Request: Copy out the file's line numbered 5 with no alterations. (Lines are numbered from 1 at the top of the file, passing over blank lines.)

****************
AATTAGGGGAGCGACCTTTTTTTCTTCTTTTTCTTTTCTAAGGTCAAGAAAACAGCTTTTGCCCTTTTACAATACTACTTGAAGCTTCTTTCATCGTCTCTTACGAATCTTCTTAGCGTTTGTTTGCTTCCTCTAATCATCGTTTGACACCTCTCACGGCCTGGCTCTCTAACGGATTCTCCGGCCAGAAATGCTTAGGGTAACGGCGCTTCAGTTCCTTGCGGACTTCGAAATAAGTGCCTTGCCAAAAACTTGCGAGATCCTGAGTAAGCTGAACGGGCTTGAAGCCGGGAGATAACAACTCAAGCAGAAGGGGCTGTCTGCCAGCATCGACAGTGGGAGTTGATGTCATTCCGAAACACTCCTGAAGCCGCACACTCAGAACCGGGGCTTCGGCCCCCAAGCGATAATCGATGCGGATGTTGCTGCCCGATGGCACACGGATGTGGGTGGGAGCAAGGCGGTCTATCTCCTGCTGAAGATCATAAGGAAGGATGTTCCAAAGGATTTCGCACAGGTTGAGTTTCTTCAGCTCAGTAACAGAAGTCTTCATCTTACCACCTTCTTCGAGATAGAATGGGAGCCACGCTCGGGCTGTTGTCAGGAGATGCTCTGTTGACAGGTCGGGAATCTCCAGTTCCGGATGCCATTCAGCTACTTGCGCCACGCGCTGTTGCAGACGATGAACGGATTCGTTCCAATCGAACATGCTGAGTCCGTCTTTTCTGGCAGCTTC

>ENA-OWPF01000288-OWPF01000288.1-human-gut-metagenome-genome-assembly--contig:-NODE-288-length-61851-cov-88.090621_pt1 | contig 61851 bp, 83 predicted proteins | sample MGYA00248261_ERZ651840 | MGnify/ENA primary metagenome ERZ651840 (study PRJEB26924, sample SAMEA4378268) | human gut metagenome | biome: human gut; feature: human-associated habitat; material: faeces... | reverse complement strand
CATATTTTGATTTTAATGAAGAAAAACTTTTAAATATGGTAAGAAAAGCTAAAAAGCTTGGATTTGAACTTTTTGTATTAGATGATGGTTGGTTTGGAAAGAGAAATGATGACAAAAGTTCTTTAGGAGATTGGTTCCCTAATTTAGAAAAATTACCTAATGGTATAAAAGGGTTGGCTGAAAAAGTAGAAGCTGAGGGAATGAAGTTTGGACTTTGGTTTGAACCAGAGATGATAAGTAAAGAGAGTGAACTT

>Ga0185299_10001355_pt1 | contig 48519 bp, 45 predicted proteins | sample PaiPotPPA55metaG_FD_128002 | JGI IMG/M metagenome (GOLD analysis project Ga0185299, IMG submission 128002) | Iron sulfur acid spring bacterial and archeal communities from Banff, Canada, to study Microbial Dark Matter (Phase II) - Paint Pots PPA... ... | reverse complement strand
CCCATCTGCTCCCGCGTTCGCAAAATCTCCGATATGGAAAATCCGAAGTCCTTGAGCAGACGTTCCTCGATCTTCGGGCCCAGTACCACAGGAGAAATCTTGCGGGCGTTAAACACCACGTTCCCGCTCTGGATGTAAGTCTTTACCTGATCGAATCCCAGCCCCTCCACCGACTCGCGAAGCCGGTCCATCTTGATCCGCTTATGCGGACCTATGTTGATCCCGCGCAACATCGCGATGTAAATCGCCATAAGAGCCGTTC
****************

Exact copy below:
CCCATCTGCTCCCGCGTTCGCAAAATCTCCGATATGGAAAATCCGAAGTCCTTGAGCAGACGTTCCTCGATCTTCGGGCCCAGTACCACAGGAGAAATCTTGCGGGCGTTAAACACCACGTTCCCGCTCTGGATGTAAGTCTTTACCTGATCGAATCCCAGCCCCTCCACCGACTCGCGAAGCCGGTCCATCTTGATCCGCTTATGCGGACCTATGTTGATCCCGCGCAACATCGCGATGTAAATCGCCATAAGAGCCGTTC